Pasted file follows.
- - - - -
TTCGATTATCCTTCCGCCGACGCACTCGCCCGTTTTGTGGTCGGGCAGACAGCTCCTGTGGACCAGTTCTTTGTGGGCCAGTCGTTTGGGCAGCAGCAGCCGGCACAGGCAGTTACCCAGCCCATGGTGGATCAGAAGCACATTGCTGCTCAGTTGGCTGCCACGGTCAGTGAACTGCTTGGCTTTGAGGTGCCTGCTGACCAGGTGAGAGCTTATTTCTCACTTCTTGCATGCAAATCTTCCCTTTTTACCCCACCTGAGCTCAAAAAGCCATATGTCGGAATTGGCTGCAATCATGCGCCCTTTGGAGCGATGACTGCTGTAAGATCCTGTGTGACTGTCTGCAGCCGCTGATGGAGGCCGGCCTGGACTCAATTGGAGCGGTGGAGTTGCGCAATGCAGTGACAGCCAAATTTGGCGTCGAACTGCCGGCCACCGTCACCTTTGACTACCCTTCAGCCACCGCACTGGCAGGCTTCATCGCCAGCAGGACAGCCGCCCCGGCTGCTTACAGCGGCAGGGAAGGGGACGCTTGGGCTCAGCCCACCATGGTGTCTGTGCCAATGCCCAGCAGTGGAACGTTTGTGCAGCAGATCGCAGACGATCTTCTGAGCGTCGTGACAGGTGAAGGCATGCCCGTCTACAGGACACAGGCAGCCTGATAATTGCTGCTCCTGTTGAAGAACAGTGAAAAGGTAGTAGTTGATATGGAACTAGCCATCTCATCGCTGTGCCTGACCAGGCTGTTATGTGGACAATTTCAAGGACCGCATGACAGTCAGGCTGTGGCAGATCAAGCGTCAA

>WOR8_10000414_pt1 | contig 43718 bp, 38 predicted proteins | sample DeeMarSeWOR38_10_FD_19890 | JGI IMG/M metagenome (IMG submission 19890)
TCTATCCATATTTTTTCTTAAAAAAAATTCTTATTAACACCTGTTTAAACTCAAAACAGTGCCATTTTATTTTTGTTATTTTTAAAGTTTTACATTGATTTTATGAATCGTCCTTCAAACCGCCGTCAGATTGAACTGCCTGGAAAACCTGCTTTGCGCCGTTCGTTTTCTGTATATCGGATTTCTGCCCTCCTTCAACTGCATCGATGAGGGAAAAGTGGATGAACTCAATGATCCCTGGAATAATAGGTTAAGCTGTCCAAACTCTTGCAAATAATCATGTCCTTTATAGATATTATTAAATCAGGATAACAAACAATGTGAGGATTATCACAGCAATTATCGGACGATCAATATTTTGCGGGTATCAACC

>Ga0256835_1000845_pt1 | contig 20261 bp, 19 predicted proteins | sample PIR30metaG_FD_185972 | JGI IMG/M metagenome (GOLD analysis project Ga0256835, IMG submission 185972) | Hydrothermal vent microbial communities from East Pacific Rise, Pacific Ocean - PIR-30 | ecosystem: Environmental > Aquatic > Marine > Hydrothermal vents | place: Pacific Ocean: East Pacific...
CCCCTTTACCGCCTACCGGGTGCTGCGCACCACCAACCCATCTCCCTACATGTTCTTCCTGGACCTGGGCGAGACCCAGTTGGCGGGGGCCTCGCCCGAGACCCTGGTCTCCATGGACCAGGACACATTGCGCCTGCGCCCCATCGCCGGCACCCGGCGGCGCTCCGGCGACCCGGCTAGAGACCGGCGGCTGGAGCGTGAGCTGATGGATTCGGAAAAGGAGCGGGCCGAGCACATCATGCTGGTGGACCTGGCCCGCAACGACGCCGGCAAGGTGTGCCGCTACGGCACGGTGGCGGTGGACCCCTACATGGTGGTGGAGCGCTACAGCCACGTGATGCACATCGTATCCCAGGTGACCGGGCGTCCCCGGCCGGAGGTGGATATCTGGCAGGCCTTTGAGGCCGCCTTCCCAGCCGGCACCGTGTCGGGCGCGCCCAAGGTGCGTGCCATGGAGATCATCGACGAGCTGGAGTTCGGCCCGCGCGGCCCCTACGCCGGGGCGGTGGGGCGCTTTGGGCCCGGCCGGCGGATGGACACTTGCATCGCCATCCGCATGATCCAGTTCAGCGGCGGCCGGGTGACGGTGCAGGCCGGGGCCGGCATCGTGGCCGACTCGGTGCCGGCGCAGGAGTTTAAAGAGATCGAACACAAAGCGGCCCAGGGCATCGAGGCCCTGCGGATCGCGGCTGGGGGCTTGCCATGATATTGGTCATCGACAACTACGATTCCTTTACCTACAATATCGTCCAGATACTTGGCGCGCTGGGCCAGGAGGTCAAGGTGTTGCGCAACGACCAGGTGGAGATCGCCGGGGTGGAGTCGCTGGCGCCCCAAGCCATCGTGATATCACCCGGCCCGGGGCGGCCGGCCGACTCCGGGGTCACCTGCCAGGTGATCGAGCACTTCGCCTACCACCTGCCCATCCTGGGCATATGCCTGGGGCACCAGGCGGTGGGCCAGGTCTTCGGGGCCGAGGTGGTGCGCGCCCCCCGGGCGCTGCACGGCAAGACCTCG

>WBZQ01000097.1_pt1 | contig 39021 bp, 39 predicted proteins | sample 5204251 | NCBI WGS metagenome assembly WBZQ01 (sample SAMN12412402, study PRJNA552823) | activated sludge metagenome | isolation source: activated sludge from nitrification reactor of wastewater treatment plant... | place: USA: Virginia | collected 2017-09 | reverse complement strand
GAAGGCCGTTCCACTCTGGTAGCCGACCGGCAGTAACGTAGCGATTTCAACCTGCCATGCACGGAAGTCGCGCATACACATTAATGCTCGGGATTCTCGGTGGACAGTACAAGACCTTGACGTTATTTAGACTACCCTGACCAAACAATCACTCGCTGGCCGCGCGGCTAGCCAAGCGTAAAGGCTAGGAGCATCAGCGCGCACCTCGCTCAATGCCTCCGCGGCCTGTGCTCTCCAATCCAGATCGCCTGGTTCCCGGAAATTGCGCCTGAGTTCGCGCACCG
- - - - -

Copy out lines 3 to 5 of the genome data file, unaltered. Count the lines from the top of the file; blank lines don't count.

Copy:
TCTATCCATATTTTTTCTTAAAAAAAATTCTTATTAACACCTGTTTAAACTCAAAACAGTGCCATTTTATTTTTGTTATTTTTAAAGTTTTACATTGATTTTATGAATCGTCCTTCAAACCGCCGTCAGATTGAACTGCCTGGAAAACCTGCTTTGCGCCGTTCGTTTTCTGTATATCGGATTTCTGCCCTCCTTCAACTGCATCGATGAGGGAAAAGTGGATGAACTCAATGATCCCTGGAATAATAGGTTAAGCTGTCCAAACTCTTGCAAATAATCATGTCCTTTATAGATATTATTAAATCAGGATAACAAACAATGTGAGGATTATCACAGCAATTATCGGACGATCAATATTTTGCGGGTATCAACC

>Ga0256835_1000845_pt1 | contig 20261 bp, 19 predicted proteins | sample PIR30metaG_FD_185972 | JGI IMG/M metagenome (GOLD analysis project Ga0256835, IMG submission 185972) | Hydrothermal vent microbial communities from East Pacific Rise, Pacific Ocean - PIR-30 | ecosystem: Environmental > Aquatic > Marine > Hydrothermal vents | place: Pacific Ocean: East Pacific...
CCCCTTTACCGCCTACCGGGTGCTGCGCACCACCAACCCATCTCCCTACATGTTCTTCCTGGACCTGGGCGAGACCCAGTTGGCGGGGGCCTCGCCCGAGACCCTGGTCTCCATGGACCAGGACACATTGCGCCTGCGCCCCATCGCCGGCACCCGGCGGCGCTCCGGCGACCCGGCTAGAGACCGGCGGCTGGAGCGTGAGCTGATGGATTCGGAAAAGGAGCGGGCCGAGCACATCATGCTGGTGGACCTGGCCCGCAACGACGCCGGCAAGGTGTGCCGCTACGGCACGGTGGCGGTGGACCCCTACATGGTGGTGGAGCGCTACAGCCACGTGATGCACATCGTATCCCAGGTGACCGGGCGTCCCCGGCCGGAGGTGGATATCTGGCAGGCCTTTGAGGCCGCCTTCCCAGCCGGCACCGTGTCGGGCGCGCCCAAGGTGCGTGCCATGGAGATCATCGACGAGCTGGAGTTCGGCCCGCGCGGCCCCTACGCCGGGGCGGTGGGGCGCTTTGGGCCCGGCCGGCGGATGGACACTTGCATCGCCATCCGCATGATCCAGTTCAGCGGCGGCCGGGTGACGGTGCAGGCCGGGGCCGGCATCGTGGCCGACTCGGTGCCGGCGCAGGAGTTTAAAGAGATCGAACACAAAGCGGCCCAGGGCATCGAGGCCCTGCGGATCGCGGCTGGGGGCTTGCCATGATATTGGTCATCGACAACTACGATTCCTTTACCTACAATATCGTCCAGATACTTGGCGCGCTGGGCCAGGAGGTCAAGGTGTTGCGCAACGACCAGGTGGAGATCGCCGGGGTGGAGTCGCTGGCGCCCCAAGCCATCGTGATATCACCCGGCCCGGGGCGGCCGGCCGACTCCGGGGTCACCTGCCAGGTGATCGAGCACTTCGCCTACCACCTGCCCATCCTGGGCATATGCCTGGGGCACCAGGCGGTGGGCCAGGTCTTCGGGGCCGAGGTGGTGCGCGCCCCCCGGGCGCTGCACGGCAAGACCTCG